The motivation of investors for investing in stocks, bonds, preferred shares, and convertibles is mainly due to returns. The main purpose or incentive for an investor to invest in various securities is the return and risk associated with each security. Apart from the returns and risk, there is a tax cadet who is associated with each investment. Establishing portfolios for individuals is the most diverse of investment situations. Every investor has a different set of circumstances, needs, and opportunities, considerations that shape and modify investment strategies and objectives are extremely wide. Portfolios differ widely in their requirements, time horizons, risk thresholds, and cash flows. The objective of portfolio management is to reconcile these variables in such a manner as to minimize risk and maximize return, but the goal and the process of reconciling the variables are the same regardless of who owns the assets in question.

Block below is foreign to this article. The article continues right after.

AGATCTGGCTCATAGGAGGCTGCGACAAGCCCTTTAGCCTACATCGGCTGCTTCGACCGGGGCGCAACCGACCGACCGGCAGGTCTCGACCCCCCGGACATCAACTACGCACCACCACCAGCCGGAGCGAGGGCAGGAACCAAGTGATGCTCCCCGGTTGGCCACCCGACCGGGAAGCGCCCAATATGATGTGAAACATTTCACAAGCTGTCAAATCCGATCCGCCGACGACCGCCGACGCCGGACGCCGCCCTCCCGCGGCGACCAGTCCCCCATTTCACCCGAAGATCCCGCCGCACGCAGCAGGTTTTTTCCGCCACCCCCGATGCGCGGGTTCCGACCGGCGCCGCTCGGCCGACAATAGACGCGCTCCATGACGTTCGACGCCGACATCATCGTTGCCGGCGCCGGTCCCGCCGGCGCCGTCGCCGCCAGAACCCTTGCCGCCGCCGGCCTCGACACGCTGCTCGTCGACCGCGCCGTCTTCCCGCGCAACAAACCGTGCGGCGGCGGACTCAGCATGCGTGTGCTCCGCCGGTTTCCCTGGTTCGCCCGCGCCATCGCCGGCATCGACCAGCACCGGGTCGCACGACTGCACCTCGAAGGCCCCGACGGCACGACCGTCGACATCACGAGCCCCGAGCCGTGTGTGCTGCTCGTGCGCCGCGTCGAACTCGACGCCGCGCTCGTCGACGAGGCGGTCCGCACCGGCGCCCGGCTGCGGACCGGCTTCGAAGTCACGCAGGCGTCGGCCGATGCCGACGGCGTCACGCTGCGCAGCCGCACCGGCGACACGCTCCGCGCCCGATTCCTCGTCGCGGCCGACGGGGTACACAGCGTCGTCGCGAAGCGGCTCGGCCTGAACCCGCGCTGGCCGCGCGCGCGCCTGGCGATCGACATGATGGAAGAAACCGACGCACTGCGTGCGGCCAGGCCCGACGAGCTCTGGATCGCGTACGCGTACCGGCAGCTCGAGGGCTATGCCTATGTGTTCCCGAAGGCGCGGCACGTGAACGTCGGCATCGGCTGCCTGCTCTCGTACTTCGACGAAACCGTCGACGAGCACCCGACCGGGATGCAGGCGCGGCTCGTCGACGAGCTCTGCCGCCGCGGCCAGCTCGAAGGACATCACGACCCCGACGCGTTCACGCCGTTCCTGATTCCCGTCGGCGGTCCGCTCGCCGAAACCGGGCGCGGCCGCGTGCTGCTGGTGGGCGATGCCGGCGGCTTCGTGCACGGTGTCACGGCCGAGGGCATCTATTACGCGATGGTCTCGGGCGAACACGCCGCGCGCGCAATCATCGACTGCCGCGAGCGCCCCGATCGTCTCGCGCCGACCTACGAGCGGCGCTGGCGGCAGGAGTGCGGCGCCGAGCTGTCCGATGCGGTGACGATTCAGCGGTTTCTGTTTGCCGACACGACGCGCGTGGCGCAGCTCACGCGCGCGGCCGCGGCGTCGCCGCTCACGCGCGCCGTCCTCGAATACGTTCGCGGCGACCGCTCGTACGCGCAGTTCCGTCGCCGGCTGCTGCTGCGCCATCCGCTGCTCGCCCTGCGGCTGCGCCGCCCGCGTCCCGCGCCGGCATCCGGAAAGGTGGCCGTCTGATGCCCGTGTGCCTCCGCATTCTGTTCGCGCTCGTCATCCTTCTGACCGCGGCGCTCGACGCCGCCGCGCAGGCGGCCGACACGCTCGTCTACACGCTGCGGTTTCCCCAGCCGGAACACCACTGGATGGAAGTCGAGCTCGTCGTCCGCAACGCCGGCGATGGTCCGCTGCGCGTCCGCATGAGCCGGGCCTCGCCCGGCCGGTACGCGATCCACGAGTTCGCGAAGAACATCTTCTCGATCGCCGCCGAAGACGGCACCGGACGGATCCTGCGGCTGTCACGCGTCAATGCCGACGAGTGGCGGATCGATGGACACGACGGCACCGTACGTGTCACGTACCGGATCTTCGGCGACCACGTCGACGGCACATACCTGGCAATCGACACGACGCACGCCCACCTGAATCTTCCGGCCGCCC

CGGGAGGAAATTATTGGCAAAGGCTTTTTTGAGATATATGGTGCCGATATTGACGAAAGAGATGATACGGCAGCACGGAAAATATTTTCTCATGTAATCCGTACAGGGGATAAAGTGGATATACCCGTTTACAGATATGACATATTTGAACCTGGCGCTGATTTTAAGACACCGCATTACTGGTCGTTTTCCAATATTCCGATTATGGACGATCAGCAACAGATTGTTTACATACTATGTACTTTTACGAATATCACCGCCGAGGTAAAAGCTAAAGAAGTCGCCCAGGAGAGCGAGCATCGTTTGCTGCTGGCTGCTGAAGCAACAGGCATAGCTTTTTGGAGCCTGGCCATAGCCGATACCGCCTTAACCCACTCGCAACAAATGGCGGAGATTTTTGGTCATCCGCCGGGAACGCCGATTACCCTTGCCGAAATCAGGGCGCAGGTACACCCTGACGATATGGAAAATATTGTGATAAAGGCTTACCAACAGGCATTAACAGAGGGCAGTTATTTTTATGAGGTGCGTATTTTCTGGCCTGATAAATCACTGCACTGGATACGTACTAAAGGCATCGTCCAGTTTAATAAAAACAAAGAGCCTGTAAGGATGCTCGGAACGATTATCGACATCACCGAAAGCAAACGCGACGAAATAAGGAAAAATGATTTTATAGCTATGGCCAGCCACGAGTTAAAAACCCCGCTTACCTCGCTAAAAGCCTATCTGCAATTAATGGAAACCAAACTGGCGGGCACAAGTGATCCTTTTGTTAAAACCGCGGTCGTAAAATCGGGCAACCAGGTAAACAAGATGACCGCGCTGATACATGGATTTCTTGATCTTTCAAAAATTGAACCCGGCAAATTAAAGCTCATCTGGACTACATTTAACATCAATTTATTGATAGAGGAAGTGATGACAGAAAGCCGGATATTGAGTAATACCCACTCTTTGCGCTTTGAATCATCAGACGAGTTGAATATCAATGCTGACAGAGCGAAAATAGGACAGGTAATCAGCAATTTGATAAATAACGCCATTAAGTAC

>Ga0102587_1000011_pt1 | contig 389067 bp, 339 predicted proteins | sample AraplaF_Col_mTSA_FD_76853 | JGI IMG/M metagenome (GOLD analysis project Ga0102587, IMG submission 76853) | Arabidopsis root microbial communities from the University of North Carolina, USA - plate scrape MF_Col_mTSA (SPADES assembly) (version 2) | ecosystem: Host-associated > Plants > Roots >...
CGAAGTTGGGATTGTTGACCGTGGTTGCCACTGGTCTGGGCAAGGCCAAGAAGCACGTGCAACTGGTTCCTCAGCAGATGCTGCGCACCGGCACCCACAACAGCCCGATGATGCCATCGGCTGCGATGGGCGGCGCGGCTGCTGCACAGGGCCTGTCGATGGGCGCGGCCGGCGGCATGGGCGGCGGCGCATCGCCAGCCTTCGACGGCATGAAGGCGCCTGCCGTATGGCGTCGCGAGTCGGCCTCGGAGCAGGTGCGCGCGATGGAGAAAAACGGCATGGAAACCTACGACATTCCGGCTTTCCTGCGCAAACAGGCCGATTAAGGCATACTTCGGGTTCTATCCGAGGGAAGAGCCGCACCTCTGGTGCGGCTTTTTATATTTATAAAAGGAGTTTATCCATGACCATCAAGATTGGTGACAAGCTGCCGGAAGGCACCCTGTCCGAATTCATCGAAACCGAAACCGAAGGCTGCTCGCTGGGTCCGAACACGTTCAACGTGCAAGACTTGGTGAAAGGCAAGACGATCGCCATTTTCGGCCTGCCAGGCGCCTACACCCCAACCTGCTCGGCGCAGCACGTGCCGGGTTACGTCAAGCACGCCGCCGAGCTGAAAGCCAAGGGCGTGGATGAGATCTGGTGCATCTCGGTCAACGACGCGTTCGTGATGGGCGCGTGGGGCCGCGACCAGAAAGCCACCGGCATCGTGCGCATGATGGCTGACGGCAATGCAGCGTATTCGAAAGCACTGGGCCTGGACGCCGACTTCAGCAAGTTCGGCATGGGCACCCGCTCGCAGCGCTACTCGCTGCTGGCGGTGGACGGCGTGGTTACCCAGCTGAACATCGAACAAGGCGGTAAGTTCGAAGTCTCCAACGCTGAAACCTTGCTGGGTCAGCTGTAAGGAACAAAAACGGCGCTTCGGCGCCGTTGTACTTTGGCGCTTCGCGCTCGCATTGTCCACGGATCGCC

All portfolios share one objective; to provide the largest pool of assets from which the owner can finance expenditures now or at some future date. Because the future is uncertain, however, we can never know precisely what the value of assets will be over time, and we know even less about what their purchasing power will be. The degree of risk that we take should, therefore, vary in each case, based upon the time horizon within which we have to work and the likelihood that the portfolio will enjoy a net cash inflow or will be subject to cash withdrawals. The latter is matter liquidity. The art of portfolio management consists of nothing more than selecting securities that fit within the time and cash flow constraints of the investor; the application of this process to differing portfolios is only a variation on a constant theme.
Investors differentiate among four goals, current income, growth in current income, capital appreciation, and preservation of capital. If viewed rationally, however, all investors should want to achieve all four of these goals; obviously, no one wants to lose money, while everyone wants to have as much as possible. The search for capital gains inevitably involves the risk of loss of capital; assured income is seldom available with opportunities for capital gains; high income is frequently associated with high risk.